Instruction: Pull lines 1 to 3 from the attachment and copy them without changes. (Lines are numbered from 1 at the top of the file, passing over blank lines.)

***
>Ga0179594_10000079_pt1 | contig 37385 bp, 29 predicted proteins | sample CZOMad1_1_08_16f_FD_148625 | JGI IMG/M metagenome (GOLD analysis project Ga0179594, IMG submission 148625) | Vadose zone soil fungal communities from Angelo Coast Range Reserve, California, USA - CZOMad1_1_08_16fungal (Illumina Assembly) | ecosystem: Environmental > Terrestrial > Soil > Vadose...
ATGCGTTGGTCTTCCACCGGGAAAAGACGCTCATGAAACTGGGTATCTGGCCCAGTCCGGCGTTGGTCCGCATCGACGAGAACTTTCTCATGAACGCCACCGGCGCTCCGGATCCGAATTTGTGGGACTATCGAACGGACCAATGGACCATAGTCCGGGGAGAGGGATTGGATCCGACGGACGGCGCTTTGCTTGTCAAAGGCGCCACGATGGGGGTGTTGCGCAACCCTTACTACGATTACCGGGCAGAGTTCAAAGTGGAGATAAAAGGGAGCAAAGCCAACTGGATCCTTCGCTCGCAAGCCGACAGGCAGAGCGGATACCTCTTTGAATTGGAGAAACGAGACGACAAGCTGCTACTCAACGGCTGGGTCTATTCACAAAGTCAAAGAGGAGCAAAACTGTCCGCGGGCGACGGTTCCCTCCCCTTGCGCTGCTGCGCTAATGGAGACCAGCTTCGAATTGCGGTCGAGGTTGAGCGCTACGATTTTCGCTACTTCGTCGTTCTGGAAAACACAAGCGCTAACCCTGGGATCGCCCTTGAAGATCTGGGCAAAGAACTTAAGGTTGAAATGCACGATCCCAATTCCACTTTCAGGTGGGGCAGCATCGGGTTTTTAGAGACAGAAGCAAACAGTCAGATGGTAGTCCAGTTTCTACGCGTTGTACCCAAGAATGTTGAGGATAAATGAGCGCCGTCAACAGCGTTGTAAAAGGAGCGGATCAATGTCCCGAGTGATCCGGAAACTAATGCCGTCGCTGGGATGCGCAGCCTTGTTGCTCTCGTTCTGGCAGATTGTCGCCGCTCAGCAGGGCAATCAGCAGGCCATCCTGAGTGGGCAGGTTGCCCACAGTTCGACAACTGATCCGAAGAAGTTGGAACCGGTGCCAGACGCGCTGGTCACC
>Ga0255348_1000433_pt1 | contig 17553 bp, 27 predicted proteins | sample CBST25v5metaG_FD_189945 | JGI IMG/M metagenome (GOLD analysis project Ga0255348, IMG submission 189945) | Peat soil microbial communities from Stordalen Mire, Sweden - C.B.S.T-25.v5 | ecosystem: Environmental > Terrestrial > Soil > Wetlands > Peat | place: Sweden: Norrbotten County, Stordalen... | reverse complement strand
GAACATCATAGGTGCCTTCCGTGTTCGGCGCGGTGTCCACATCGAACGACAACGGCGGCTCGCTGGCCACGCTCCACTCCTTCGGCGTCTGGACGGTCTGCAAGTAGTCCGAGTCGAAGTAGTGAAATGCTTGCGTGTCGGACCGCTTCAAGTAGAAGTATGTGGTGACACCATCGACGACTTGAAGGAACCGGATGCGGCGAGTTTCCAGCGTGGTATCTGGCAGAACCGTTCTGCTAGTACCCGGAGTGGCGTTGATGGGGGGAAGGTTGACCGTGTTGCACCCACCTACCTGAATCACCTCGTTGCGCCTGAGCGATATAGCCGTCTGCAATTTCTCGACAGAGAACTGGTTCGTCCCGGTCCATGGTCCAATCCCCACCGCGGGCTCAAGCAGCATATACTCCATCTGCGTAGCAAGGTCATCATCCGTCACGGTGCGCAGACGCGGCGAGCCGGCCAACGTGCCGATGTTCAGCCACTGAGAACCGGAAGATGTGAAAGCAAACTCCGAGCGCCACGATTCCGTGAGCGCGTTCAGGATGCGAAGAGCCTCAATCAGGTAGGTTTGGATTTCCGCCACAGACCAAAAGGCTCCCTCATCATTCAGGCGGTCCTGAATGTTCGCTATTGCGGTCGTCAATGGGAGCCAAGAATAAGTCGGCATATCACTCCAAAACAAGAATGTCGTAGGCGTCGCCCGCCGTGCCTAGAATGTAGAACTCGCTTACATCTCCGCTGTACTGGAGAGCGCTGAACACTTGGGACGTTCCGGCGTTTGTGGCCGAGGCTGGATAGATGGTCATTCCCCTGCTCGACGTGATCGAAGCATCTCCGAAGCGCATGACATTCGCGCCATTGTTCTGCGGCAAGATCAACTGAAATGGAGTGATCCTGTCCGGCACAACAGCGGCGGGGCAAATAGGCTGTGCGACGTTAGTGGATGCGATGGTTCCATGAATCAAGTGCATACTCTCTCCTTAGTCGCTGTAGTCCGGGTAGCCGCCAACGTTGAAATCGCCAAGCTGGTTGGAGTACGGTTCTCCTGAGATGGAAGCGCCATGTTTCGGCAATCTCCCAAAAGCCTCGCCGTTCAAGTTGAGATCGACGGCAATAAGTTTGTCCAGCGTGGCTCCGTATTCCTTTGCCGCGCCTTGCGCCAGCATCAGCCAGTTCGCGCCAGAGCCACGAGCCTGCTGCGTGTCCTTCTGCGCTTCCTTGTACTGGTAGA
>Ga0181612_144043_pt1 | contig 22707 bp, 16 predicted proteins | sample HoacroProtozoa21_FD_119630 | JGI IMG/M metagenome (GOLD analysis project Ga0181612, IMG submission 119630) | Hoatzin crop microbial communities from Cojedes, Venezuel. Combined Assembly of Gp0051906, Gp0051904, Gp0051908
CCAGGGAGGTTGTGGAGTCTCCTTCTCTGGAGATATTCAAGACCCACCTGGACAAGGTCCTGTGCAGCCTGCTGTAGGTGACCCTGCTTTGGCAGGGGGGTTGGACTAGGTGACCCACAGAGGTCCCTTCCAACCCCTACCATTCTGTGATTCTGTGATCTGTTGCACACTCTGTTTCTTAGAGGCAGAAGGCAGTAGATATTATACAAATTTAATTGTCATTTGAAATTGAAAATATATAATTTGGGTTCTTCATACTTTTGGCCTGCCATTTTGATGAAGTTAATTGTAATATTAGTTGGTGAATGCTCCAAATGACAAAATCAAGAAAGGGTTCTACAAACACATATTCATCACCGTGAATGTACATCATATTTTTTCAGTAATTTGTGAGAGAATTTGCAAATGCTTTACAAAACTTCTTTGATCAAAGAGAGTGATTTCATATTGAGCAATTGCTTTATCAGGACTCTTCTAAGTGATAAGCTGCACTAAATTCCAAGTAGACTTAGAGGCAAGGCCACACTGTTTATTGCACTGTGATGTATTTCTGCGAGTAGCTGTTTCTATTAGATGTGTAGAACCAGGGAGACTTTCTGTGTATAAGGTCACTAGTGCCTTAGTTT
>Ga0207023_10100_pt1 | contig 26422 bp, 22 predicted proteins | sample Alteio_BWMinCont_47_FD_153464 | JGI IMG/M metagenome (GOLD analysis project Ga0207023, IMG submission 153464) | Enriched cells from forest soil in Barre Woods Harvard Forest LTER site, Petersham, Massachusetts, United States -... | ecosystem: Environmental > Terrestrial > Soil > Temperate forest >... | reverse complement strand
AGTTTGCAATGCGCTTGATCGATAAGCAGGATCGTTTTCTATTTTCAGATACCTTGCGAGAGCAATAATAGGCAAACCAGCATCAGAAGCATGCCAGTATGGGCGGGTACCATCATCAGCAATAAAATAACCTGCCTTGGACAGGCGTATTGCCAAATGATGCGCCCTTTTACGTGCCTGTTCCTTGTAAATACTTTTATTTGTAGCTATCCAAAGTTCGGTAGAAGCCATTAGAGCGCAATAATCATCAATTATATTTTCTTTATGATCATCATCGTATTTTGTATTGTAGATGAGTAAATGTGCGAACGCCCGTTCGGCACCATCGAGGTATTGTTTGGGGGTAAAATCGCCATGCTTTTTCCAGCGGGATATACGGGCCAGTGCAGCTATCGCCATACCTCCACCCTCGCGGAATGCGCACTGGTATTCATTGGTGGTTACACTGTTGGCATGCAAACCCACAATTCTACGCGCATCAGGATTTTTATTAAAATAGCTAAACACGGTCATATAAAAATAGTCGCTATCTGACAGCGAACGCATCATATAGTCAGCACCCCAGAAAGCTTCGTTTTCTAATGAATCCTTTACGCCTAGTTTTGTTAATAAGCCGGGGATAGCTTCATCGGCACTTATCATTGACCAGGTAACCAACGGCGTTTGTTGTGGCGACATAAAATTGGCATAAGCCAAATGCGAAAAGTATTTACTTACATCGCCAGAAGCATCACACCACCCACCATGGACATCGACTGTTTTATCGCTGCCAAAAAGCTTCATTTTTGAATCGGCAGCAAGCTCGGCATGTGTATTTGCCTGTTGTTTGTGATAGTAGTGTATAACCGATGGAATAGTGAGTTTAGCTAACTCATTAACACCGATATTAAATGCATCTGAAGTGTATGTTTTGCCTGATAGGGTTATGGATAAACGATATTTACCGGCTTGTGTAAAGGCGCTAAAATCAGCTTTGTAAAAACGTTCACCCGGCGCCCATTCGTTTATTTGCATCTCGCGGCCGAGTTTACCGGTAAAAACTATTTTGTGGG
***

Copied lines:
>Ga0179594_10000079_pt1 | contig 37385 bp, 29 predicted proteins | sample CZOMad1_1_08_16f_FD_148625 | JGI IMG/M metagenome (GOLD analysis project Ga0179594, IMG submission 148625) | Vadose zone soil fungal communities from Angelo Coast Range Reserve, California, USA - CZOMad1_1_08_16fungal (Illumina Assembly) | ecosystem: Environmental > Terrestrial > Soil > Vadose...
ATGCGTTGGTCTTCCACCGGGAAAAGACGCTCATGAAACTGGGTATCTGGCCCAGTCCGGCGTTGGTCCGCATCGACGAGAACTTTCTCATGAACGCCACCGGCGCTCCGGATCCGAATTTGTGGGACTATCGAACGGACCAATGGACCATAGTCCGGGGAGAGGGATTGGATCCGACGGACGGCGCTTTGCTTGTCAAAGGCGCCACGATGGGGGTGTTGCGCAACCCTTACTACGATTACCGGGCAGAGTTCAAAGTGGAGATAAAAGGGAGCAAAGCCAACTGGATCCTTCGCTCGCAAGCCGACAGGCAGAGCGGATACCTCTTTGAATTGGAGAAACGAGACGACAAGCTGCTACTCAACGGCTGGGTCTATTCACAAAGTCAAAGAGGAGCAAAACTGTCCGCGGGCGACGGTTCCCTCCCCTTGCGCTGCTGCGCTAATGGAGACCAGCTTCGAATTGCGGTCGAGGTTGAGCGCTACGATTTTCGCTACTTCGTCGTTCTGGAAAACACAAGCGCTAACCCTGGGATCGCCCTTGAAGATCTGGGCAAAGAACTTAAGGTTGAAATGCACGATCCCAATTCCACTTTCAGGTGGGGCAGCATCGGGTTTTTAGAGACAGAAGCAAACAGTCAGATGGTAGTCCAGTTTCTACGCGTTGTACCCAAGAATGTTGAGGATAAATGAGCGCCGTCAACAGCGTTGTAAAAGGAGCGGATCAATGTCCCGAGTGATCCGGAAACTAATGCCGTCGCTGGGATGCGCAGCCTTGTTGCTCTCGTTCTGGCAGATTGTCGCCGCTCAGCAGGGCAATCAGCAGGCCATCCTGAGTGGGCAGGTTGCCCACAGTTCGACAACTGATCCGAAGAAGTTGGAACCGGTGCCAGACGCGCTGGTCACC
>Ga0255348_1000433_pt1 | contig 17553 bp, 27 predicted proteins | sample CBST25v5metaG_FD_189945 | JGI IMG/M metagenome (GOLD analysis project Ga0255348, IMG submission 189945) | Peat soil microbial communities from Stordalen Mire, Sweden - C.B.S.T-25.v5 | ecosystem: Environmental > Terrestrial > Soil > Wetlands > Peat | place: Sweden: Norrbotten County, Stordalen... | reverse complement strand